My name is Sissy Eileen Austin. I am a Gunditjmara, Keerray Woorroong, Djap Wurrung woman. I acknowledge my family, my Elders and our culture. Sissy has been chosen to compete in this year’s New York Marathon. Prior to her selection into the Indigenous Marathon Project, Sissy Austin had run 21km, and is determined to cross the marathon finish line.
Sissy says “I applied for the IMP because I have been so inspired over the years seeing community members such as IMP Graduate Jess Lovett-Murray complete the program. I really want to challenge myself physically and mentally to inspire both myself and my community. I envision the journey to be one of healing and growing as a Koorie woman. I feel like being selected for IMP is a dream come true, and I want to give back to everyone that has held and believed in me.”
Sissy suffered a stress reaction early in her IMP journey and a lot of her training has been done in the pool through deep water running. Her journey of recovering from injury whilst building her strength and fitness has been absolutely inspirational.
Running a marathon is a momentous achievement, but running a marathon overseas is an added layer of significance, one where they will not only represent their families and communities, but our entire continent as well. One where they will showcase their true purpose—and return home with memories and stories to last a lifetime as impactful, influential, and powerful role models and change agents within their communities.
Points of interest: • 30km run in Alice Springs last month. This was their marathon selection run; they started under the moon and ran with the sunrise. Majority of the run was on a highway, fairly isolated. Longest run to date. All squad members who attended completed the run and were selected to go to New York
• The squad will fly out to New York on November 1, the marathon is on November 5 • 50,000 people participate in the NYC Marathon each year, and there are 1 million spectators along the course through the five boroughs of NYC • There are 132 IMP Graduates to date • Young Indigenous change-makers to conquer 42km challenge
On November 5, the lives of ten young First Nations people will change forever. This is the day they will earn the title of a marathoner, joining less than one percent of the world’s population.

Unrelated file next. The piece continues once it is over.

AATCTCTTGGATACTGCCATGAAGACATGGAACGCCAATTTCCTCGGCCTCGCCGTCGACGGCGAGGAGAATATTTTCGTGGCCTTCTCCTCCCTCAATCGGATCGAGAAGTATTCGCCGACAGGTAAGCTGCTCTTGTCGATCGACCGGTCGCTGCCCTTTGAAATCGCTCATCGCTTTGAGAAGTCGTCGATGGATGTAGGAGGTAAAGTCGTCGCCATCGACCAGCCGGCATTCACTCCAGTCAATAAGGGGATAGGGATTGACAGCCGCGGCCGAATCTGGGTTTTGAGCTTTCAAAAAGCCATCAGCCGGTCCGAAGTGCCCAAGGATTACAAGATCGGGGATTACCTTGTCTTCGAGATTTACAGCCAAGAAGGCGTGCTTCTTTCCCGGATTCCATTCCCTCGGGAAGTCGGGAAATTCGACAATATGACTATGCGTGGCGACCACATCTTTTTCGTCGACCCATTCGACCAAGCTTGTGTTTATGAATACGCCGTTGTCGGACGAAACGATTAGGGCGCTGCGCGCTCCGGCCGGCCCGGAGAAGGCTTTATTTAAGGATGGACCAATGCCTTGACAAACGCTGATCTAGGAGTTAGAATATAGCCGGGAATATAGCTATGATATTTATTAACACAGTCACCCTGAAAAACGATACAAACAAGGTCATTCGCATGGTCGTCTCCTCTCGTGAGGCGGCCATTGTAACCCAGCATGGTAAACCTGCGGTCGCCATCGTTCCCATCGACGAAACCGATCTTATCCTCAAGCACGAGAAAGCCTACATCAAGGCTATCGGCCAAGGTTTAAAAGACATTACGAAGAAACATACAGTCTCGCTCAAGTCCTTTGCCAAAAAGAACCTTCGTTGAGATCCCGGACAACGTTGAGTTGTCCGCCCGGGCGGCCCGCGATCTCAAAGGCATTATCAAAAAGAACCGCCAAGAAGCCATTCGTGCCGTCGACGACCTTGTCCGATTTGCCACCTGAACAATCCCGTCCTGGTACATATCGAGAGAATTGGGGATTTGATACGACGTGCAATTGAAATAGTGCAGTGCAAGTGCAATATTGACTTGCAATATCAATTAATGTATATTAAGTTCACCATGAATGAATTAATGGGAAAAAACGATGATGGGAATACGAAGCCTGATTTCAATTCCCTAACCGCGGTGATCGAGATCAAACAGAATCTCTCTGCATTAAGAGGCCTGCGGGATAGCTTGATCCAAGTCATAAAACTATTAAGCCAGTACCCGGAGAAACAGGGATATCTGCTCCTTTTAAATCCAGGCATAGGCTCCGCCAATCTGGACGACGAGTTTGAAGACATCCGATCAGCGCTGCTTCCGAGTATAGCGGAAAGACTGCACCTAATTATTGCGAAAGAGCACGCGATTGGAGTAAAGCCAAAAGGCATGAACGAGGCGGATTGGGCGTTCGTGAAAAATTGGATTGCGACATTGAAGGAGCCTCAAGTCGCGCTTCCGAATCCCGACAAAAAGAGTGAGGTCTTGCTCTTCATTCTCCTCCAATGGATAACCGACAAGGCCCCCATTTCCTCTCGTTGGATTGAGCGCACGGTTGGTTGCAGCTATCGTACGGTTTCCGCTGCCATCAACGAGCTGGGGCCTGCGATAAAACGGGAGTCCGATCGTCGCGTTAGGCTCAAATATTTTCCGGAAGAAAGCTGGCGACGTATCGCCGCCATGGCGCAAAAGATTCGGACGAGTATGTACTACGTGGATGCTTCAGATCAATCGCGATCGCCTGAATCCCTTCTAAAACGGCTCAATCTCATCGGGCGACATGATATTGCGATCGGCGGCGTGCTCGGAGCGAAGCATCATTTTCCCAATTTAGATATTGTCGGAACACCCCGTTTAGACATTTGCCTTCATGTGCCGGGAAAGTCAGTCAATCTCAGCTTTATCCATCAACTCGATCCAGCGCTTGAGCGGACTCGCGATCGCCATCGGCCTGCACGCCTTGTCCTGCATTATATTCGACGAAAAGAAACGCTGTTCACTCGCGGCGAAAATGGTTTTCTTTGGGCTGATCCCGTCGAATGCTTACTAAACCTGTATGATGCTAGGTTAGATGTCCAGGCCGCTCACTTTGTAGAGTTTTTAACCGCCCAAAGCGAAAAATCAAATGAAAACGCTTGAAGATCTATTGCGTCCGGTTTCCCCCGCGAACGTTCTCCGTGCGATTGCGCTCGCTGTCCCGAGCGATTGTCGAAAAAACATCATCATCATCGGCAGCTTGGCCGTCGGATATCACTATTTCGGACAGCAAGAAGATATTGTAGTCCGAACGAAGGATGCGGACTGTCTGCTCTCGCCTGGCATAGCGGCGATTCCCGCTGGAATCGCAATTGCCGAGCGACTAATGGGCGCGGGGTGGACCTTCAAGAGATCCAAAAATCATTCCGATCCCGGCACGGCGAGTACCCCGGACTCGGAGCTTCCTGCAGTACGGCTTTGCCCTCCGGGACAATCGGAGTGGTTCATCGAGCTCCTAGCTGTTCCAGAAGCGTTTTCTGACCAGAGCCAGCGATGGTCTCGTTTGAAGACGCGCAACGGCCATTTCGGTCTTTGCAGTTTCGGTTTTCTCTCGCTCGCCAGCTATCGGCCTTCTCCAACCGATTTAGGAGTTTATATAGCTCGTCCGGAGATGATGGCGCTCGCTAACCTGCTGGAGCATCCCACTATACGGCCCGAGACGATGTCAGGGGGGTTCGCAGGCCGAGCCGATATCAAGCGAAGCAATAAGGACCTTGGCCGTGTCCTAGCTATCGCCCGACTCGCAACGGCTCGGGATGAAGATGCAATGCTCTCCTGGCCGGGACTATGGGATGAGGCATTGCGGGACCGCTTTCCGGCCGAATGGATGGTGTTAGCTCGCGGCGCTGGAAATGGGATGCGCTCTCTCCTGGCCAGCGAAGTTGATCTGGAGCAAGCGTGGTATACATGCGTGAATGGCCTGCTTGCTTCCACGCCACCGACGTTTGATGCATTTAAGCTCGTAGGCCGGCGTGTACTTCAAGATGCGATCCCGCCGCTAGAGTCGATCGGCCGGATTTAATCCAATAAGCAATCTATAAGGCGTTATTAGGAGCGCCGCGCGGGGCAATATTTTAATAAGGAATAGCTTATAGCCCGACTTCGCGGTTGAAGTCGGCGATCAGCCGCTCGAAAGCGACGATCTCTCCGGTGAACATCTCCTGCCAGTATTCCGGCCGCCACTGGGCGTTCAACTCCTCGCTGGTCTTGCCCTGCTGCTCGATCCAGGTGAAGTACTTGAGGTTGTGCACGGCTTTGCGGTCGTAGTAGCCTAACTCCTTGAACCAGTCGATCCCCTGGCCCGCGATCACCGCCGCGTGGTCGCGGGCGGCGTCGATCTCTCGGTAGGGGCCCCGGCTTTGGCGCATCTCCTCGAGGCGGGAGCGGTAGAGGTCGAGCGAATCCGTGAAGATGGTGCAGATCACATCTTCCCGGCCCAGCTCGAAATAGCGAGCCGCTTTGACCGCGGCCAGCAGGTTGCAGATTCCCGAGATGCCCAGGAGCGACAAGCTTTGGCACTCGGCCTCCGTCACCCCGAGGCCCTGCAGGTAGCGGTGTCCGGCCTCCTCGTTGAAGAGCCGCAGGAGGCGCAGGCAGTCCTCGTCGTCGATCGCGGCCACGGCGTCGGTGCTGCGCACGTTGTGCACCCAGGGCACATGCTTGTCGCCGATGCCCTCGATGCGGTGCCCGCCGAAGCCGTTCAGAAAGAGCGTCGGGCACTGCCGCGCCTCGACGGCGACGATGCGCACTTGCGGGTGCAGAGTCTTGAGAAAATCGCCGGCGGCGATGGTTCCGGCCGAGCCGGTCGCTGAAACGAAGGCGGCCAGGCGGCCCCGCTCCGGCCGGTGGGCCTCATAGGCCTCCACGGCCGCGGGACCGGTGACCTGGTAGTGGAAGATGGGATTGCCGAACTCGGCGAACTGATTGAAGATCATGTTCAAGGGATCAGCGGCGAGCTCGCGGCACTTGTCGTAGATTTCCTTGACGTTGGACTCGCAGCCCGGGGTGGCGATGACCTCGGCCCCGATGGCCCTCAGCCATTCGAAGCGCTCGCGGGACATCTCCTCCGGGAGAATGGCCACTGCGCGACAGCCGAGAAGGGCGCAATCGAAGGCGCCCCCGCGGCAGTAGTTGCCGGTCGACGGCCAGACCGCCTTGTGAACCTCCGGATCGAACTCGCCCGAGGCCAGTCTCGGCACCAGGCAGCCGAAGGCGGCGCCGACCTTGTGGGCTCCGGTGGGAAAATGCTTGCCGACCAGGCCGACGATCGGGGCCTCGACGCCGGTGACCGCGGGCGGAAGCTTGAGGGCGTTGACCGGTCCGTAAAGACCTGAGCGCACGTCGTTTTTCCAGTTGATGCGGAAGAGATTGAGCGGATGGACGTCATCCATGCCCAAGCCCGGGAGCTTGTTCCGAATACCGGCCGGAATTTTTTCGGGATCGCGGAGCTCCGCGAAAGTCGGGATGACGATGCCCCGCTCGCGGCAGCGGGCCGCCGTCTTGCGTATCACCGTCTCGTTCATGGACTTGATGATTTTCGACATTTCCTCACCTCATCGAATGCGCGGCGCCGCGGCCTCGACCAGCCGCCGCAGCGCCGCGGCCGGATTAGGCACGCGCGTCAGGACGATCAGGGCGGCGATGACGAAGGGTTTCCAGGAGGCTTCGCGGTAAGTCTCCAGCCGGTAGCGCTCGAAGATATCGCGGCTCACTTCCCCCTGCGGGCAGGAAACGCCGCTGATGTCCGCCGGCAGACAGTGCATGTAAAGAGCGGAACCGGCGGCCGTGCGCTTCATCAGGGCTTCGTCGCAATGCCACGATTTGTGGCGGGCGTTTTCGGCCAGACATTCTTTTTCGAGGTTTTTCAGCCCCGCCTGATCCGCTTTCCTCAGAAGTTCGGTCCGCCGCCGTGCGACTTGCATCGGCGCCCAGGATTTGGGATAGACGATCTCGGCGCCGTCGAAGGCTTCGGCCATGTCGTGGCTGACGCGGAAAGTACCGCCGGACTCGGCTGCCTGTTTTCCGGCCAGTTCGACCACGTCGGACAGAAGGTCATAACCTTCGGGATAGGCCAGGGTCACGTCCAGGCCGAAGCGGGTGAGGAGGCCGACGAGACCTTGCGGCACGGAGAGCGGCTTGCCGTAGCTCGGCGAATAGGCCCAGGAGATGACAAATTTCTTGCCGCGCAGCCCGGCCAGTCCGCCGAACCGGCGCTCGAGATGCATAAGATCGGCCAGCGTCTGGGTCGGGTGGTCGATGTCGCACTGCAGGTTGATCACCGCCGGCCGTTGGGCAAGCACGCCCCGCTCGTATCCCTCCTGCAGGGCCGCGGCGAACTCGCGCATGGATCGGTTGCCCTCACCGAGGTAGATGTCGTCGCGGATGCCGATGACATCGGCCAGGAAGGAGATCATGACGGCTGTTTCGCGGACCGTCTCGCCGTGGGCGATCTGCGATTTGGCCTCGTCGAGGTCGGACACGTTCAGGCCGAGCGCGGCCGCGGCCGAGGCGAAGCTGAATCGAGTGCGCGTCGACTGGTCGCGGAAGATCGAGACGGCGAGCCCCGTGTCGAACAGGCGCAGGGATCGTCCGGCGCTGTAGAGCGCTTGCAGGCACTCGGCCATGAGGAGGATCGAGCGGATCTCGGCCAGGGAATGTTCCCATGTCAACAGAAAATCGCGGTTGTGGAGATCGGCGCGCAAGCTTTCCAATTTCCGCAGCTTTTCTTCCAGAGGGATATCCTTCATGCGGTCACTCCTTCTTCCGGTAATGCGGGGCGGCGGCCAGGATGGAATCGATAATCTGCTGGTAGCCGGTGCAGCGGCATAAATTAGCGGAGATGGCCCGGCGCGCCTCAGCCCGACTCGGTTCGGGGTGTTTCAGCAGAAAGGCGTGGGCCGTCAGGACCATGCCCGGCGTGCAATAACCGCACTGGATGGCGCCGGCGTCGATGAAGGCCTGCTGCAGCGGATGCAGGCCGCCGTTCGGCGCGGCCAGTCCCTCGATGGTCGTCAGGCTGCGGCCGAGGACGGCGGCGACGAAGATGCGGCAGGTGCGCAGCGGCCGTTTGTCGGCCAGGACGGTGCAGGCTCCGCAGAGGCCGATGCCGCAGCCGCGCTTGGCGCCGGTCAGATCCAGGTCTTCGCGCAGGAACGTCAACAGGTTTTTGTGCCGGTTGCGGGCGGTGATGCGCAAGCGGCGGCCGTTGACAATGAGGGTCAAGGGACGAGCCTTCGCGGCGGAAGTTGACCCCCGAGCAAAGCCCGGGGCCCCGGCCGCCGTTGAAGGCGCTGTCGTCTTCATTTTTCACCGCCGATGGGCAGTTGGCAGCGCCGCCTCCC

They’ve come from remote communities, from cities and towns across Australia, from diverse backgrounds, each with their own set of experiences, triumphs, and challenges. But the 2023 squad of the Indigenous Marathon Project (IMP) have one goal in common—to lead by example and use running to drive change.
And in less than a month on November 5, when they line up at the start of the New York City Marathon, crossing the finish line will also propel them into their next chapter, with the finish line revealing the start of their change-making journey.
With many of the squad coming from non-running backgrounds, the powerful things they have learnt about themselves over the last six months will be tested when they take on the biggest marathon in the world, in the biggest city of the world, one step at a time on the streets of New York City.
It’s a long way from their home communities, but the 2023 IMP Squad will be invited to take solace in following in the courageous footsteps of the 132 IMP Graduates that have undertaken the challenging journey before them. And it is here they will join 50,000 international runners as they march down streets collectively lined with one million spectators.
Final selection for the New York City Marathon is determined by those runners who have committed to their training throughout the year and successfully completed a 30km test run in Alice Springs. But their selection extends beyond just running.
Selection into the final marathon squad also hinges on the completion of their education and leadership component, which gives them the skills and confidence to become impactful role models in their communities when they return from their international achievement.
List of 2023 IMP Marathon Squad / Heritage Location Sissy Austin - Gunditjmara Kirrae Whurrong Djab Wurrung Ballarat, VIC Jamie Collins – Eastern Arrernte Darwin, NT Peter Farrell - Alawa, Rambarrenna and Myilli Beswick, NT Joel Etherington – Gunai Kurnai, Yuin, Palawa Airds, NSW Arthur Pitt - Murray (Mer) Island, and Darnley (Erub) Island Perth, WA Jobastin Priest – Wambaya, Garraw Gudanji Darwin / Borroloola, NT Faith Stevens - Yolngu Canberra / Galiwin’ku, NT Jack Stevens - Gunggandji Melbourne, VIC Lauren Vanson - Ngarrindjeri Murray Bridge, SA Jade Ware - St. Paul’s Community (Wug Village) Moa Island, Atambya Townsville, QLD